It may help you to look in more detail at what it was that happened, or what it was your new boyfriend did, that’s been leading you to “freak out” or “blow up” at him. In particular, was there anything about it that REMINDED you of the kinds of things your psychopath did to you? Or if you can pin down just what it is you feel fearful of or angry about, is that similar in some way to what made you (justifiably of course) fearful or angry about what that psychopath was doing?

    If you do see similarities, I’m not suggesting that’s because your new boyfriend is a psychopath too! Mind you, that possibility should not be entirely ruled out, because a number of people do have personality traits that attract them to abusers, or attract abusers to them. As a result, they sometimes find themselves in one relationship after another with abusers of some kind.

    However, that’s not really what I have in mind. Rather, I’m suggesting some of the things happening in your new relationship, things your new boyfriend is doing, while normal and innocuous enough in themselves, may be TRIGGERS for you, behaviors and events you’ve been hypersensitized to from your previous relationship. These triggers may be evoking fear or anger out of proportion to their real significance, and causing you to overreact to them.

    Though you may be afraid that you’ve taken on some of your psychopathic ex-partner’s abusive behaviors, it’s important to realize that people can behave abusively due to quite different motives. So if you weren’t like this before, it’s highly unlikely that you’re “turning into a psychopath” yourself!

    Chronic abusers themselves come in different “types,” who may on the surface do many of the same bad things but have a different underlying psyche, even opposite in certain ways. For instance, psychopaths seem largely immune to fear (though some of them can appear strangely paranoid at times). For the borderline on the other hand, fear—the fear of “abandonment,” and the rage it gives rise to—is a major part of the personality. In particular, while psychopaths’ behavior is rooted in their extreme emotional shallowness—their total lack of empathy above all—irrationally overblown emotions, fear and anger especially, can play a major role in the behavior of some other abusers. Some of them may not be easily classifiable in terms of a specific personality disorder, and their behavior (unlike the psychopath’s) is largely of environmental origin, typically the consequence of being chronically abused in childhood. In adulthood, abusers of this type can be “triggered” by others into overreacting to an action or situation, “normal” in itself, that reminds them (perhaps subconsciously) of how they were mistreated. That brings to the surface all kinds of fears and buried rage which they then unfortunately proceed to vent on the blameless person who triggered them.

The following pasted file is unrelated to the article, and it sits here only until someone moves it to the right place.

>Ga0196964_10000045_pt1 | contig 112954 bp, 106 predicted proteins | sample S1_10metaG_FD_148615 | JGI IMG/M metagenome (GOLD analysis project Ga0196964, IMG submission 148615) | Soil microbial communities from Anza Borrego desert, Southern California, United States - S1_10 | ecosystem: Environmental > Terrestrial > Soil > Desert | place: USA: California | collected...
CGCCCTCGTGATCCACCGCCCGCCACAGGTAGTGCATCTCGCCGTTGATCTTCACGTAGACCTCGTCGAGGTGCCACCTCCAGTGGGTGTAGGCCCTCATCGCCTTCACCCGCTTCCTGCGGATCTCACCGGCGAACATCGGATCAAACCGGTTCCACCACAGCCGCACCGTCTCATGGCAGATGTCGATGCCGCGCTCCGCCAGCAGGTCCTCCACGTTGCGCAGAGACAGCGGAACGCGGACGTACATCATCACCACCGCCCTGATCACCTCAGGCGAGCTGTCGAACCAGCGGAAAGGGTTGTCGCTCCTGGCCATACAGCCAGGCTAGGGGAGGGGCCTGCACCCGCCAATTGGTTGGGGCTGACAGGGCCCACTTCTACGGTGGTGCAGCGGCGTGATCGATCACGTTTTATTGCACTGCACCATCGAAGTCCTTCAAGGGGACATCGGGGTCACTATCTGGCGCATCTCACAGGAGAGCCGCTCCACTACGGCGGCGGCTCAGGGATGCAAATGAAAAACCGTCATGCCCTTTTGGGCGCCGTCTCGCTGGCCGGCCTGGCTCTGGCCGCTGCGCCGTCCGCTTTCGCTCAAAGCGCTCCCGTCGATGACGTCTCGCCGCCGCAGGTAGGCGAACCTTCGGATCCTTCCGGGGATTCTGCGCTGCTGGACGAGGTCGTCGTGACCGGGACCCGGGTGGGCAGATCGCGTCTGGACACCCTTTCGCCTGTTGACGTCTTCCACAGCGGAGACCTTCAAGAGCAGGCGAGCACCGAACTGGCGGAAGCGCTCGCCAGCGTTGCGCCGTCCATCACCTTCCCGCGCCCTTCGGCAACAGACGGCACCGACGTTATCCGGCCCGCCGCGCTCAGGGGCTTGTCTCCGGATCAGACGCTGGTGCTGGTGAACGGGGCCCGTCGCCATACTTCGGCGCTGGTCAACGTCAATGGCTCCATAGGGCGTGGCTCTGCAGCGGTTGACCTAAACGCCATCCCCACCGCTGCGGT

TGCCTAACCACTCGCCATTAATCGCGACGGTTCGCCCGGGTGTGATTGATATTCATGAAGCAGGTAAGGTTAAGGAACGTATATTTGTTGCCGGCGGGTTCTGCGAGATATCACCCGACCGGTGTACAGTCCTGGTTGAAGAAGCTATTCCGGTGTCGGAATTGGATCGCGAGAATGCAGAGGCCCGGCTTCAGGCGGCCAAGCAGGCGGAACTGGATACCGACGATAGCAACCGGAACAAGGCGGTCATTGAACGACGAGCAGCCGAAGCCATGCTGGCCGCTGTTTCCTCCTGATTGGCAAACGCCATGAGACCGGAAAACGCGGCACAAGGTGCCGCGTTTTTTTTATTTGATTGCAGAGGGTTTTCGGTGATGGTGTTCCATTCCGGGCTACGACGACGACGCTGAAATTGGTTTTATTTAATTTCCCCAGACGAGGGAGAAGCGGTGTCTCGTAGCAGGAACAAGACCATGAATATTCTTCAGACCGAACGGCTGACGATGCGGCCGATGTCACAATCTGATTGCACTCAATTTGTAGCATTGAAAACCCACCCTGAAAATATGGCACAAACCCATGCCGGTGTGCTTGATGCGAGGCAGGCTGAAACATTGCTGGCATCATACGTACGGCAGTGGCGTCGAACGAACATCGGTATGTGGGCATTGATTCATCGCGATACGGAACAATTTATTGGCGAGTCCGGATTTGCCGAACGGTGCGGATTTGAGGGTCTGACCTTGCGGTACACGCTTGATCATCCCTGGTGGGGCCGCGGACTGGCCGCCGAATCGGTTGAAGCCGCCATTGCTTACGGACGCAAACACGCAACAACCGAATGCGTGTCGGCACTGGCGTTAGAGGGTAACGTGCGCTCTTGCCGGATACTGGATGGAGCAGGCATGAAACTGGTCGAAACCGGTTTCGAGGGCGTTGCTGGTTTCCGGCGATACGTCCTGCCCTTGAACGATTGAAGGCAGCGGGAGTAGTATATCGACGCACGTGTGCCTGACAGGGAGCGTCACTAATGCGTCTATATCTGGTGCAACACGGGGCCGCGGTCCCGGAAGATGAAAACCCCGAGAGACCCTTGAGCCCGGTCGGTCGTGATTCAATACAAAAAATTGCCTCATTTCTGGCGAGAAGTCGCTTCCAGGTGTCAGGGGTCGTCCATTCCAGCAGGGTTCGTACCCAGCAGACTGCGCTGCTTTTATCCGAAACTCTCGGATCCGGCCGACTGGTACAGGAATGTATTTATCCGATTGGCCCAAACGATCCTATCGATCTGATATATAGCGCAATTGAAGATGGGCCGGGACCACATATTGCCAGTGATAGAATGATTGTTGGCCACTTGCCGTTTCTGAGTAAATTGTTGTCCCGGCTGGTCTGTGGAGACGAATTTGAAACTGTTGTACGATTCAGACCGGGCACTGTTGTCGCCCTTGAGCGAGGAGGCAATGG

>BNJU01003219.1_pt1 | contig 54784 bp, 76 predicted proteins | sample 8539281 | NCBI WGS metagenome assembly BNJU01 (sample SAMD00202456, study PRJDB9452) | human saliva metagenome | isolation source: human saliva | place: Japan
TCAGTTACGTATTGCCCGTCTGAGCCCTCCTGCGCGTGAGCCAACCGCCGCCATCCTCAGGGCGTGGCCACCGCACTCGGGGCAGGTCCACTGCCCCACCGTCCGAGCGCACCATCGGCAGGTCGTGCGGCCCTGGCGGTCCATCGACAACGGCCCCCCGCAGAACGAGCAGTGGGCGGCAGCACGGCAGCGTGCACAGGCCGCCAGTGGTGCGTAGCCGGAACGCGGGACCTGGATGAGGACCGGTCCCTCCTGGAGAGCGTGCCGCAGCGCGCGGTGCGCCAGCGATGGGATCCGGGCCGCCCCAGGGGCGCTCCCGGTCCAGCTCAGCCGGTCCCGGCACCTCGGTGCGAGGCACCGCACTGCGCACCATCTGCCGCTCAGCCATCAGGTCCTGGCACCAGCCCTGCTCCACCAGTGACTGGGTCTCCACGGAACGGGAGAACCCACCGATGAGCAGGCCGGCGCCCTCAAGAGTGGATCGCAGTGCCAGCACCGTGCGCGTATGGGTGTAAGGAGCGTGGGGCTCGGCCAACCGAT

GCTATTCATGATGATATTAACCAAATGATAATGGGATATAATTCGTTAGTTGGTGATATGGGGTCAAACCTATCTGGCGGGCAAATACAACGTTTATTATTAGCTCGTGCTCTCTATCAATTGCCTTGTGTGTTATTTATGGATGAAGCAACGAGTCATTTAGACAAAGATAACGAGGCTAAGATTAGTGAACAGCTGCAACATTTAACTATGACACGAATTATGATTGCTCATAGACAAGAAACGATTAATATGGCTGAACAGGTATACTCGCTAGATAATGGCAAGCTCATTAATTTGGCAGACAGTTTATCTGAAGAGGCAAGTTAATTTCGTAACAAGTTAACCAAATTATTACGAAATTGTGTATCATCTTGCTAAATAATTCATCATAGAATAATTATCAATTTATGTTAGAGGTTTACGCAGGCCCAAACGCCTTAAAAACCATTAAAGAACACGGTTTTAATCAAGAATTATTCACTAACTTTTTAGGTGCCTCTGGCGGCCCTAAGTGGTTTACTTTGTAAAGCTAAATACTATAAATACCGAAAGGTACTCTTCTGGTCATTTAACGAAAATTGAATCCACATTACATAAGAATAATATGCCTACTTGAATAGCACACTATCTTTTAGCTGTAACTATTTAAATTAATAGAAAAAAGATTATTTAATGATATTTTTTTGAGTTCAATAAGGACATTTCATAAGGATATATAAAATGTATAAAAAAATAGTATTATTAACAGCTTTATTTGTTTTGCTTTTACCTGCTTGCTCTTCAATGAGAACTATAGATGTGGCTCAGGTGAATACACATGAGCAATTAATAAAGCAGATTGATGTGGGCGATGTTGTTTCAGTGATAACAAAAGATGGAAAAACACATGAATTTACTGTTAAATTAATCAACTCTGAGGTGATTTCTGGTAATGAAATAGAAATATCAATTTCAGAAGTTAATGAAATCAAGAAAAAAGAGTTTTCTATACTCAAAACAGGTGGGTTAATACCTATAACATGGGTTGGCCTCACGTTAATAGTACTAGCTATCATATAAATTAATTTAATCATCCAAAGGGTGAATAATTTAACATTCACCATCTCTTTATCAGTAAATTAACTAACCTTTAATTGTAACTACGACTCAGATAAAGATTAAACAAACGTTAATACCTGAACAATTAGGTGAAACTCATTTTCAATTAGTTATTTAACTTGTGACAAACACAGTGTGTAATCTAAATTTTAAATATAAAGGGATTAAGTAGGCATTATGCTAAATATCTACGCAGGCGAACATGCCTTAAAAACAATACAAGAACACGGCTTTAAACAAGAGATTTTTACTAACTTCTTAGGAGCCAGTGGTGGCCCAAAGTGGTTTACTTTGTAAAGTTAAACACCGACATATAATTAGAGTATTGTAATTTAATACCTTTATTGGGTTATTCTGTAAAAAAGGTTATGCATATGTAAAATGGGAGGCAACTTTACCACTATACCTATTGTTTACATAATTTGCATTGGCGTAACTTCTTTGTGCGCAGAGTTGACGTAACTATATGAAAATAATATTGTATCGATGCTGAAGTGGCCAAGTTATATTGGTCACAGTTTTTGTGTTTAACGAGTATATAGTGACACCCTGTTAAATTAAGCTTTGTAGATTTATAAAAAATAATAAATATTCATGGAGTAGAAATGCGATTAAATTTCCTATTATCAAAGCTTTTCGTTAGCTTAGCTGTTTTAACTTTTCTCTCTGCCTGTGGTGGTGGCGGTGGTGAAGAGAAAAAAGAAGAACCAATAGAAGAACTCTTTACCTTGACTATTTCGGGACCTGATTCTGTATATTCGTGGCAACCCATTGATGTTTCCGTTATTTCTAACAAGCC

Madelaine quite rightly pointed out that you’re likely to be suffering from PTSD after your encounter with the psychopath. After all, a prominent effect of PTSD is to cause overreactions to otherwise normal events, conditioned by past situations. I’m sure we’re all familiar with the classic example of the war veteran startled by a car backfiring in the street who throws himself on the ground—as if he’s still on the battlefield being shot at or ambushed. Overreactions typify PTSD. That example of course is not “abusive” to anybody, but all too frequently it can be. Dr. Donald Dutton spent his very fine career researching abuse-related issues and treating (as far as it can be done) domestic abusers, and one of his findings was that large numbers of chronic abusers suffered from PTSD symptoms, including insomnia, depression, and anxiety.

    This is not to say your problem is as profound as someone who has harbored these symptoms since childhood, but it’s well worth examining how much of your behavior is not an “emulation of,” but a “reaction to” various aspects of your psychopathic ex-partner’s treatment of you. If it continues to be a problem, therapy can help with PTSD. Good luck!

  • #40097

    Donna Andersen

    Tiffany – It sounds to me like you have more healing to do. Be gentle with yourself. It takes time to get all the “Poison” out of your system.

    One approach to recovery is “Radical Acceptance.” I just wrote about it. Maybe it will help you.